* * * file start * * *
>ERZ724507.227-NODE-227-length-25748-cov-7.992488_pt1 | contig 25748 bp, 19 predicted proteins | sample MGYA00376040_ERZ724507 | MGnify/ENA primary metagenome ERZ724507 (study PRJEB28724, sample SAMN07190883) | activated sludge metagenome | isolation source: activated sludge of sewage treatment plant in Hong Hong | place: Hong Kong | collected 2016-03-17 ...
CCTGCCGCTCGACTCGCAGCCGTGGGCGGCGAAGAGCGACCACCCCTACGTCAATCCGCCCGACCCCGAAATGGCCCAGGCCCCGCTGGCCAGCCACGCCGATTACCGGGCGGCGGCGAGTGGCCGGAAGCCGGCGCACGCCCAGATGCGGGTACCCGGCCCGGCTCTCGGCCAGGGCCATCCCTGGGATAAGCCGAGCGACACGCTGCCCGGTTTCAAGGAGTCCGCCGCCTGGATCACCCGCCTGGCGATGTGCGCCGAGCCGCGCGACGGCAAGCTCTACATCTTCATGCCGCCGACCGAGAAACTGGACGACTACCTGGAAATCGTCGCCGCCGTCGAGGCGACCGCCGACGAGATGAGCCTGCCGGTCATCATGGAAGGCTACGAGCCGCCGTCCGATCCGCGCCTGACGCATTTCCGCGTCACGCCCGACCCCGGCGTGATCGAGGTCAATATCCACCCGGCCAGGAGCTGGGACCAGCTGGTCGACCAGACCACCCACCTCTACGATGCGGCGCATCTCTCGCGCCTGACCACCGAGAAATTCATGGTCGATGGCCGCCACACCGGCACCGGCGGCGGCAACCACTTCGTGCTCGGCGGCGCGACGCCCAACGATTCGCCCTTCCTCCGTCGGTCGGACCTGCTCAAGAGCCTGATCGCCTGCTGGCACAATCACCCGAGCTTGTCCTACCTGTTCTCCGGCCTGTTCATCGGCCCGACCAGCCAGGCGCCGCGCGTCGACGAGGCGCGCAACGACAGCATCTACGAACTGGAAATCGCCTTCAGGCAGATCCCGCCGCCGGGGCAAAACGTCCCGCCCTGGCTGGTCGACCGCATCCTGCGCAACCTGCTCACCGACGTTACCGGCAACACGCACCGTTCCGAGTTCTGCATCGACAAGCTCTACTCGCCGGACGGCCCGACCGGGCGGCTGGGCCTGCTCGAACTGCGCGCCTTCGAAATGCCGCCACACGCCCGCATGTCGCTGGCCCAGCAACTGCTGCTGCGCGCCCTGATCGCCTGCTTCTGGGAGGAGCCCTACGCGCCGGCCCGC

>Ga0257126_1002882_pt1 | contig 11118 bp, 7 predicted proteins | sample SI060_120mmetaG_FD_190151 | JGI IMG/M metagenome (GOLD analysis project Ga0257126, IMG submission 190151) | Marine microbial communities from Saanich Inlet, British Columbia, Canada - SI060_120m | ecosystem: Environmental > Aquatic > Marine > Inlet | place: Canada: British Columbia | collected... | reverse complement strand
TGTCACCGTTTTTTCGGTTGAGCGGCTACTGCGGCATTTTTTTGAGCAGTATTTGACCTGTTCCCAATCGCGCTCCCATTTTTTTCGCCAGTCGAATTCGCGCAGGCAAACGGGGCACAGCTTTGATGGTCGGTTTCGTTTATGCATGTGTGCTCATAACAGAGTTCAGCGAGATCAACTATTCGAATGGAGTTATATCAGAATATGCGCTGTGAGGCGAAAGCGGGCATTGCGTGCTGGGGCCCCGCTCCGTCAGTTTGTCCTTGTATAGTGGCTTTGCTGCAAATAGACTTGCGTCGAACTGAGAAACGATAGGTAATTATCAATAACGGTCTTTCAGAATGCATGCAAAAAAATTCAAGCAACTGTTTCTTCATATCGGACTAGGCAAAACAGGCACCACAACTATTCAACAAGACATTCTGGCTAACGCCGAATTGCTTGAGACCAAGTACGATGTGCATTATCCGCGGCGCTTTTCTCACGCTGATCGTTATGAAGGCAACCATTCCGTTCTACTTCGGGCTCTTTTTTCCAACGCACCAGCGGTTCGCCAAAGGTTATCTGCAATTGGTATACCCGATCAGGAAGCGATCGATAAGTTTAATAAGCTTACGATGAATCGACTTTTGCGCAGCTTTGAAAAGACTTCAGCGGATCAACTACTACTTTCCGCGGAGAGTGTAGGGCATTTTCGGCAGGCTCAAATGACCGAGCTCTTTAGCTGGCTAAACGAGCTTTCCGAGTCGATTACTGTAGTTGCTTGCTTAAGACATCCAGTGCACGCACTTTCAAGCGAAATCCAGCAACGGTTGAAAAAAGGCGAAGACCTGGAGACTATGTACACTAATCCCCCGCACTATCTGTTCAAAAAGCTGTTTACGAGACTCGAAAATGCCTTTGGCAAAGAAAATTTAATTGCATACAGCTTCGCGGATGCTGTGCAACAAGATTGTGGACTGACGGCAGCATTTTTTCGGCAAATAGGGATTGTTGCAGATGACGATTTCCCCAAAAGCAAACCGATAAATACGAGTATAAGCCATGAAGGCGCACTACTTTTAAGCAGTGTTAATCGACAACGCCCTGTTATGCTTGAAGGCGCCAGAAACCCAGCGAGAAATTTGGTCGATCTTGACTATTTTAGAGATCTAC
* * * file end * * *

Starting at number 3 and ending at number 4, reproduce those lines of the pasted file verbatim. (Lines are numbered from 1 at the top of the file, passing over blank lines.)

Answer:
>Ga0257126_1002882_pt1 | contig 11118 bp, 7 predicted proteins | sample SI060_120mmetaG_FD_190151 | JGI IMG/M metagenome (GOLD analysis project Ga0257126, IMG submission 190151) | Marine microbial communities from Saanich Inlet, British Columbia, Canada - SI060_120m | ecosystem: Environmental > Aquatic > Marine > Inlet | place: Canada: British Columbia | collected... | reverse complement strand
TGTCACCGTTTTTTCGGTTGAGCGGCTACTGCGGCATTTTTTTGAGCAGTATTTGACCTGTTCCCAATCGCGCTCCCATTTTTTTCGCCAGTCGAATTCGCGCAGGCAAACGGGGCACAGCTTTGATGGTCGGTTTCGTTTATGCATGTGTGCTCATAACAGAGTTCAGCGAGATCAACTATTCGAATGGAGTTATATCAGAATATGCGCTGTGAGGCGAAAGCGGGCATTGCGTGCTGGGGCCCCGCTCCGTCAGTTTGTCCTTGTATAGTGGCTTTGCTGCAAATAGACTTGCGTCGAACTGAGAAACGATAGGTAATTATCAATAACGGTCTTTCAGAATGCATGCAAAAAAATTCAAGCAACTGTTTCTTCATATCGGACTAGGCAAAACAGGCACCACAACTATTCAACAAGACATTCTGGCTAACGCCGAATTGCTTGAGACCAAGTACGATGTGCATTATCCGCGGCGCTTTTCTCACGCTGATCGTTATGAAGGCAACCATTCCGTTCTACTTCGGGCTCTTTTTTCCAACGCACCAGCGGTTCGCCAAAGGTTATCTGCAATTGGTATACCCGATCAGGAAGCGATCGATAAGTTTAATAAGCTTACGATGAATCGACTTTTGCGCAGCTTTGAAAAGACTTCAGCGGATCAACTACTACTTTCCGCGGAGAGTGTAGGGCATTTTCGGCAGGCTCAAATGACCGAGCTCTTTAGCTGGCTAAACGAGCTTTCCGAGTCGATTACTGTAGTTGCTTGCTTAAGACATCCAGTGCACGCACTTTCAAGCGAAATCCAGCAACGGTTGAAAAAAGGCGAAGACCTGGAGACTATGTACACTAATCCCCCGCACTATCTGTTCAAAAAGCTGTTTACGAGACTCGAAAATGCCTTTGGCAAAGAAAATTTAATTGCATACAGCTTCGCGGATGCTGTGCAACAAGATTGTGGACTGACGGCAGCATTTTTTCGGCAAATAGGGATTGTTGCAGATGACGATTTCCCCAAAAGCAAACCGATAAATACGAGTATAAGCCATGAAGGCGCACTACTTTTAAGCAGTGTTAATCGACAACGCCCTGTTATGCTTGAAGGCGCCAGAAACCCAGCGAGAAATTTGGTCGATCTTGACTATTTTAGAGATCTAC